In some cases, with WooCommerce or WPML, for example, there are some extensions that should be added to ensure the required functionality is delivered in full. But only add the extensions you actually need..!

Bells and whistles plugins

These plugins add glitz, glamour and sexiness to your site, but don’t contribute much, if anything, to achieving the site’s purpose. They would include slider plugins, pop-up plugins, animation plugins and others that add special effects.

This last group, in addition to contributing little towards achieving the site’s actual objective, also often act as a drag on page-load times.

Slider plugins, for example, serve little actual purpose but inhibit the site’s SEO, take up screen space above the fold which could be put to better use, and slow down the page load-time.

Less is more

The focus in choosing what plugins to install should be driven by two things:

  1. Enabling the site to achieve its objective
  2. Improving the usability of the site – from either the site visitor’s or the administrator’s perspective.

Nothing more.

Today’s web surfers increasingly travel on a mobile device – searches on mobile exceeded searches on desktops/laptops some time ago and continue to grow.

So sliders, which were popular some time ago, are now used much less for the reasons I mentioned earlier.

Today the emphasis is on speed, intuitiveness and usability – getting people to where they want to go (or where you want them to go) as smoothly and quickly as possible.

In addition to the user experience aspect, from the administration aspect the less plugins you use, the less there is to go wrong, the less to maintain and the lighter the load on the server when it’s delivering your site to a browser.

One of the reasons I don’t like most of the themes from ThemeForest is that they sell themes that attempt to deliver anything you could possibly want in a website and, to do that, they usually have several plugins embedded and which install themselves on your site when you activate the theme.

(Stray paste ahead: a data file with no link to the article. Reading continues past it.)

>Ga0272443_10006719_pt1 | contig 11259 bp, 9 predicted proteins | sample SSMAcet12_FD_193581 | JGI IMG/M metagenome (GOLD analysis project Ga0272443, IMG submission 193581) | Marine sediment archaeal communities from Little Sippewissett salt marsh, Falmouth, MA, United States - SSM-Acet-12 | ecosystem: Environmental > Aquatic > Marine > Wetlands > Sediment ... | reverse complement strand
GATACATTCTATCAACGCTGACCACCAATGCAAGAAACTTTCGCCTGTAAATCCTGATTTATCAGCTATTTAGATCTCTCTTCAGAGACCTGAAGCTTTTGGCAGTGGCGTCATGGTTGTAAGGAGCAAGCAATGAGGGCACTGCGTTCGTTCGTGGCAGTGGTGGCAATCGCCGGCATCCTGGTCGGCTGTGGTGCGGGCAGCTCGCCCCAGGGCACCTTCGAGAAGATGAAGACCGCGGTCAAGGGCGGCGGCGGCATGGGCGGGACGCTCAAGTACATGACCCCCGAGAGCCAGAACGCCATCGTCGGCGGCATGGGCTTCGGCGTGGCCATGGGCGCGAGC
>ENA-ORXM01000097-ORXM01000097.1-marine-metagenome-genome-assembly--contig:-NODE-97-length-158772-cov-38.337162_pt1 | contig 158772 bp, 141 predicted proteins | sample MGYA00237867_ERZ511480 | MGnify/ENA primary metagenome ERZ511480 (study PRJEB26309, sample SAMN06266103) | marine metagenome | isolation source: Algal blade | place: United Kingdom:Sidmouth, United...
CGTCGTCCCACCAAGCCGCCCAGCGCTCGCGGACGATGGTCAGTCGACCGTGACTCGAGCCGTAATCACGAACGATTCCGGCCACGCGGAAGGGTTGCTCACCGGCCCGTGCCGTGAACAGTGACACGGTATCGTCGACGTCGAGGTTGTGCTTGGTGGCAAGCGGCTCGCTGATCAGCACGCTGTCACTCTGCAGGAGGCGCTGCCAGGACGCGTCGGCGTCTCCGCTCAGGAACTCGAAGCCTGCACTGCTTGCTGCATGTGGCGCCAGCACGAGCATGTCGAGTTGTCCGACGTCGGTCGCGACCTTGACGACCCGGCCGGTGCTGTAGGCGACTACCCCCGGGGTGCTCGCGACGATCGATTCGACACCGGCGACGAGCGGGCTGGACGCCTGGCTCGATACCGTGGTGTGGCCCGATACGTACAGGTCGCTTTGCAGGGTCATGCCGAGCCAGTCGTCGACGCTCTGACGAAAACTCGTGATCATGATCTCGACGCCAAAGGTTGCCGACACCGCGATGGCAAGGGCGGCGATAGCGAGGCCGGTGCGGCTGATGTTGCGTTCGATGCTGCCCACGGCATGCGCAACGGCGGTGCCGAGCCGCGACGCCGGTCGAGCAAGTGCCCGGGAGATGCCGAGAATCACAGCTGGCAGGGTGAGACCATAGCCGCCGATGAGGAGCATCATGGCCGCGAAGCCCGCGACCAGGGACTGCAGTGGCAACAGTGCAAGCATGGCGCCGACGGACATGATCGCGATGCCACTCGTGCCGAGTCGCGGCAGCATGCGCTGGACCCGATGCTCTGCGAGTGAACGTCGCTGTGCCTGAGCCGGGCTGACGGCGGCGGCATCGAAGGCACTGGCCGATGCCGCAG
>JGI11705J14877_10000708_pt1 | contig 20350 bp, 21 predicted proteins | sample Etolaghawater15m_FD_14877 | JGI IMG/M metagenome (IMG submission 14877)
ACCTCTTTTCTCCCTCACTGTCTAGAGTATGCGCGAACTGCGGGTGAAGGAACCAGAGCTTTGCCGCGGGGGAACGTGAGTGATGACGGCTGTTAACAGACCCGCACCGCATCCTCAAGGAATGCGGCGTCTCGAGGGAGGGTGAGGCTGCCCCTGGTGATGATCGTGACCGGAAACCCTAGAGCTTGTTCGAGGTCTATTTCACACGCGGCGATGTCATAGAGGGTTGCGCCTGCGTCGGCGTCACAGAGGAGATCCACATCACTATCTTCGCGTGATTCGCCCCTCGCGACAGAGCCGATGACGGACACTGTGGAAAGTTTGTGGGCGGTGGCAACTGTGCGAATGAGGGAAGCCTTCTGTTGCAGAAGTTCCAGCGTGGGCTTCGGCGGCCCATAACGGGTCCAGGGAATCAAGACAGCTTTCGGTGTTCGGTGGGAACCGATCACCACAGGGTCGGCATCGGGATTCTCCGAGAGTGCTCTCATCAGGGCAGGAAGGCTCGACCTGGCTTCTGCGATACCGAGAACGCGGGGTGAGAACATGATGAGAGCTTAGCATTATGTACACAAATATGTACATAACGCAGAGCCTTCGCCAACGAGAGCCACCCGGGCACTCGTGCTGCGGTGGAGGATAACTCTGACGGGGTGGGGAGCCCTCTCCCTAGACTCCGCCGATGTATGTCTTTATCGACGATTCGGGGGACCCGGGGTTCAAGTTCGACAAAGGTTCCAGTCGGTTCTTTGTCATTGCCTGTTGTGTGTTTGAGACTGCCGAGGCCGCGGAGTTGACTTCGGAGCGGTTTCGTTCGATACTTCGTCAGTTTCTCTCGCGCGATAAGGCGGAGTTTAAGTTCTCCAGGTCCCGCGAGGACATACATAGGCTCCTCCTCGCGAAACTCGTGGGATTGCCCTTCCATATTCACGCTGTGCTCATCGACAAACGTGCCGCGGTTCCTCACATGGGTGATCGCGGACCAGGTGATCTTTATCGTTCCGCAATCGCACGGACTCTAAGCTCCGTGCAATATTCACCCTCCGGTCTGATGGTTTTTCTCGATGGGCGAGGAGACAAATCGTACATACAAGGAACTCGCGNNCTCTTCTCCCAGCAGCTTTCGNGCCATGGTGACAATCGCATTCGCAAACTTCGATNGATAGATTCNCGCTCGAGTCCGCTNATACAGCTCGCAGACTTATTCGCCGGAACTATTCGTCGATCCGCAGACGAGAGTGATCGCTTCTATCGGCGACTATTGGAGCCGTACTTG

If you buy one of those themes for a small business website, the purpose of which is purely to act as an online business card, you will inevitably get WooCommerce, a slider plugin, a drag and drop builder and probably a number of extensions as well.

These create unnecessary code bloat, slow down page load-times and serve no purpose on that type of site.

Spoilt for choice

There are around 40,000 plugins available in the WordPress repository today, plus hundreds more which are premium (paid for) and so don’t reside in the repository.

So you’re not short of options when you want to add functionality to your site.

However, there are well-coded plugins, badly coded plugins, plugins whose authors provide good support and those that do not.

For some tips on how to choose the best plugin for your need read this article.

Again, the message is: only install the plugins you need in order to enable your site to achieve its purpose. No more.

Do get in touch if you would like us to review the plugins you have installed and recommend the best configuration to deliver your site’s objective in the lightest and quickest way possible:


Martin Malden

About the author: Martin Malden owns Abledragon, a WordPress agency that was established in 2009. Today it serves customers in Hong Kong, Australia and the UK. Abledragon websites are built for today’s Internet, with the mobile user in mind, and are known for security and speed. Successful Abledragon projects.